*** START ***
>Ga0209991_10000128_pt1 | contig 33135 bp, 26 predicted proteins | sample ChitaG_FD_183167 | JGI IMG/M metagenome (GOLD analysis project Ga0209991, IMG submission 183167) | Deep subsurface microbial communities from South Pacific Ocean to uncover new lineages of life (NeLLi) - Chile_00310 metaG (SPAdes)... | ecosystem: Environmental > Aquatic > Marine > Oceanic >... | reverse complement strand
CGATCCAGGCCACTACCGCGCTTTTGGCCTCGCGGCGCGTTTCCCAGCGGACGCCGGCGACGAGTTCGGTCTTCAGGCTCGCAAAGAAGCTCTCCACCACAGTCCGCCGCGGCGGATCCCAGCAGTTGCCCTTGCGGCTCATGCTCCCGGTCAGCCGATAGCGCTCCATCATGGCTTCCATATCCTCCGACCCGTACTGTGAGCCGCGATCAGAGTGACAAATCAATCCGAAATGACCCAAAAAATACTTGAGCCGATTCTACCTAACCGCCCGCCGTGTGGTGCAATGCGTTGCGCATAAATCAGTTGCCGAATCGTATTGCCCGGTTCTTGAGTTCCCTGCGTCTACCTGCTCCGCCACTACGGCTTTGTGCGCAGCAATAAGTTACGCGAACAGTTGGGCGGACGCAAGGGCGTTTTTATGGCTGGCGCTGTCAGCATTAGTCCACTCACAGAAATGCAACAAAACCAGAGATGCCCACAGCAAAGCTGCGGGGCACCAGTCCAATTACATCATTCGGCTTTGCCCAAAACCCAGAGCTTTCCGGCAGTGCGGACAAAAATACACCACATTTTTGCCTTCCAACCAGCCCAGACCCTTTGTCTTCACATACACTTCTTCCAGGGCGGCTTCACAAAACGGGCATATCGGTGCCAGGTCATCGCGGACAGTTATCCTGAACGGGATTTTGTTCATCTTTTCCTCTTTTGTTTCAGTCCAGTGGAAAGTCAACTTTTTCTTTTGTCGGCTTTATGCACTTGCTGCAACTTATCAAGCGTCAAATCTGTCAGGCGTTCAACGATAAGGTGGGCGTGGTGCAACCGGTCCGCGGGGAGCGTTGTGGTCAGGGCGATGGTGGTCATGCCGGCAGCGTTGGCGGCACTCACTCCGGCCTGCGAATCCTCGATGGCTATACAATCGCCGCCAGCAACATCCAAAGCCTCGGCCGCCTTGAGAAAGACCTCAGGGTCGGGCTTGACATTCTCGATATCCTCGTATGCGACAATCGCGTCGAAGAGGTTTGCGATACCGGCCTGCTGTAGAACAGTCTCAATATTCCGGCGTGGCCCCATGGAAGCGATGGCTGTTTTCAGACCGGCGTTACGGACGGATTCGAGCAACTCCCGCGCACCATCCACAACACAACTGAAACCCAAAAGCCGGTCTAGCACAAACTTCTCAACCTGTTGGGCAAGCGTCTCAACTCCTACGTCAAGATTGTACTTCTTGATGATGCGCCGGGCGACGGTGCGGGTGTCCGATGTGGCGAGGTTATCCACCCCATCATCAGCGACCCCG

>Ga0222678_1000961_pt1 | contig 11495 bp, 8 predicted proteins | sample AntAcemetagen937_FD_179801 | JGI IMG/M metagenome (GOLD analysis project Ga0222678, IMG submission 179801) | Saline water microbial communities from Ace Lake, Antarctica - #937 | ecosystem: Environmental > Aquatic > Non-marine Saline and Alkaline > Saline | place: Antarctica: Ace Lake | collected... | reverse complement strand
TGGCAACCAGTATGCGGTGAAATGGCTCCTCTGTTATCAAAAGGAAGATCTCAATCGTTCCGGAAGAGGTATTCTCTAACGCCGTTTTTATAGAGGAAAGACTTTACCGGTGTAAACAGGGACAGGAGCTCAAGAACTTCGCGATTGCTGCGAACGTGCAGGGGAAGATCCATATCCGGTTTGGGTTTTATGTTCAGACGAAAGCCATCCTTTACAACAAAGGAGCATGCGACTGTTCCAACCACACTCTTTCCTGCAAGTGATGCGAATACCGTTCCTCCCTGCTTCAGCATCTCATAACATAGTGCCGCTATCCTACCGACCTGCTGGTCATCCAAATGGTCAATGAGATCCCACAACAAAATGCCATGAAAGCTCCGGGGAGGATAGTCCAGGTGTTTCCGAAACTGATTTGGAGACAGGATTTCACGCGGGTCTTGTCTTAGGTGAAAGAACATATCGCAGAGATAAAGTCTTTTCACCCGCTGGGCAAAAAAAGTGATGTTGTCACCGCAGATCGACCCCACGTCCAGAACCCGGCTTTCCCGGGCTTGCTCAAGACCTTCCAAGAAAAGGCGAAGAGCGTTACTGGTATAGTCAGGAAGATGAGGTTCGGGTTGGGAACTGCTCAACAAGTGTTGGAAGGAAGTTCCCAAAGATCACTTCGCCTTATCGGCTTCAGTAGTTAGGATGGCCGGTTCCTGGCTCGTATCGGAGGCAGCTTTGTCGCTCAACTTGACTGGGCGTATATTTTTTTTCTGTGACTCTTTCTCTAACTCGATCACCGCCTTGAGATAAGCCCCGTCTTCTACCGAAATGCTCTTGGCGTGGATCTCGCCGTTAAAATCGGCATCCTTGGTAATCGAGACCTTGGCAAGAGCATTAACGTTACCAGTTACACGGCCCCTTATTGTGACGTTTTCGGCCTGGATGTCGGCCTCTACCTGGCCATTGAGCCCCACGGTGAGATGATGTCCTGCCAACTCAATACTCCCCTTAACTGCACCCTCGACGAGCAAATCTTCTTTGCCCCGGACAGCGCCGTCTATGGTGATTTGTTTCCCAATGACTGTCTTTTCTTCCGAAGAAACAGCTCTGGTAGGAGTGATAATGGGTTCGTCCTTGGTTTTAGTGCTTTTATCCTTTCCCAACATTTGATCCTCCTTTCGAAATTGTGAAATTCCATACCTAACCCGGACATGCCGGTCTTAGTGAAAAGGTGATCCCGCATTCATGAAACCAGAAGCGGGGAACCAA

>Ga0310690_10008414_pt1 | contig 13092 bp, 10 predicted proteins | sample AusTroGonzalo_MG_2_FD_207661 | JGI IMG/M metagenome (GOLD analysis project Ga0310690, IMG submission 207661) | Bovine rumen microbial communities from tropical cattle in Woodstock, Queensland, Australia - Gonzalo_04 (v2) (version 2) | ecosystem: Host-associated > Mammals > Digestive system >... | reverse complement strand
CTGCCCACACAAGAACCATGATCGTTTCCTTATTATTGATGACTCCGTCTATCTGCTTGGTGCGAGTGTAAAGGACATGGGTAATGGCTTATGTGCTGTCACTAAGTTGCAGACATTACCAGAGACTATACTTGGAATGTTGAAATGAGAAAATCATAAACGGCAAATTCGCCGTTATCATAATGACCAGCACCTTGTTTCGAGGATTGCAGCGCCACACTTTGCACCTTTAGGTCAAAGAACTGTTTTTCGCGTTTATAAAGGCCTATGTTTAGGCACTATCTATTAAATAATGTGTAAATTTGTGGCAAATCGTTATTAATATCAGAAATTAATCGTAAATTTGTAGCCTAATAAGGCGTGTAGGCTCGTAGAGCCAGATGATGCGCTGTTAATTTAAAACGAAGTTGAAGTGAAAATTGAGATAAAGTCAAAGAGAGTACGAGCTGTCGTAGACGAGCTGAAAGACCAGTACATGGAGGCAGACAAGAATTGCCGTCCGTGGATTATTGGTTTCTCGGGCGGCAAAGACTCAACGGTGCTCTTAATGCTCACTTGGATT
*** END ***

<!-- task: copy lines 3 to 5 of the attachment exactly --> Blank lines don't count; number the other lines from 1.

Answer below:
>Ga0222678_1000961_pt1 | contig 11495 bp, 8 predicted proteins | sample AntAcemetagen937_FD_179801 | JGI IMG/M metagenome (GOLD analysis project Ga0222678, IMG submission 179801) | Saline water microbial communities from Ace Lake, Antarctica - #937 | ecosystem: Environmental > Aquatic > Non-marine Saline and Alkaline > Saline | place: Antarctica: Ace Lake | collected... | reverse complement strand
TGGCAACCAGTATGCGGTGAAATGGCTCCTCTGTTATCAAAAGGAAGATCTCAATCGTTCCGGAAGAGGTATTCTCTAACGCCGTTTTTATAGAGGAAAGACTTTACCGGTGTAAACAGGGACAGGAGCTCAAGAACTTCGCGATTGCTGCGAACGTGCAGGGGAAGATCCATATCCGGTTTGGGTTTTATGTTCAGACGAAAGCCATCCTTTACAACAAAGGAGCATGCGACTGTTCCAACCACACTCTTTCCTGCAAGTGATGCGAATACCGTTCCTCCCTGCTTCAGCATCTCATAACATAGTGCCGCTATCCTACCGACCTGCTGGTCATCCAAATGGTCAATGAGATCCCACAACAAAATGCCATGAAAGCTCCGGGGAGGATAGTCCAGGTGTTTCCGAAACTGATTTGGAGACAGGATTTCACGCGGGTCTTGTCTTAGGTGAAAGAACATATCGCAGAGATAAAGTCTTTTCACCCGCTGGGCAAAAAAAGTGATGTTGTCACCGCAGATCGACCCCACGTCCAGAACCCGGCTTTCCCGGGCTTGCTCAAGACCTTCCAAGAAAAGGCGAAGAGCGTTACTGGTATAGTCAGGAAGATGAGGTTCGGGTTGGGAACTGCTCAACAAGTGTTGGAAGGAAGTTCCCAAAGATCACTTCGCCTTATCGGCTTCAGTAGTTAGGATGGCCGGTTCCTGGCTCGTATCGGAGGCAGCTTTGTCGCTCAACTTGACTGGGCGTATATTTTTTTTCTGTGACTCTTTCTCTAACTCGATCACCGCCTTGAGATAAGCCCCGTCTTCTACCGAAATGCTCTTGGCGTGGATCTCGCCGTTAAAATCGGCATCCTTGGTAATCGAGACCTTGGCAAGAGCATTAACGTTACCAGTTACACGGCCCCTTATTGTGACGTTTTCGGCCTGGATGTCGGCCTCTACCTGGCCATTGAGCCCCACGGTGAGATGATGTCCTGCCAACTCAATACTCCCCTTAACTGCACCCTCGACGAGCAAATCTTCTTTGCCCCGGACAGCGCCGTCTATGGTGATTTGTTTCCCAATGACTGTCTTTTCTTCCGAAGAAACAGCTCTGGTAGGAGTGATAATGGGTTCGTCCTTGGTTTTAGTGCTTTTATCCTTTCCCAACATTTGATCCTCCTTTCGAAATTGTGAAATTCCATACCTAACCCGGACATGCCGGTCTTAGTGAAAAGGTGATCCCGCATTCATGAAACCAGAAGCGGGGAACCAA

>Ga0310690_10008414_pt1 | contig 13092 bp, 10 predicted proteins | sample AusTroGonzalo_MG_2_FD_207661 | JGI IMG/M metagenome (GOLD analysis project Ga0310690, IMG submission 207661) | Bovine rumen microbial communities from tropical cattle in Woodstock, Queensland, Australia - Gonzalo_04 (v2) (version 2) | ecosystem: Host-associated > Mammals > Digestive system >... | reverse complement strand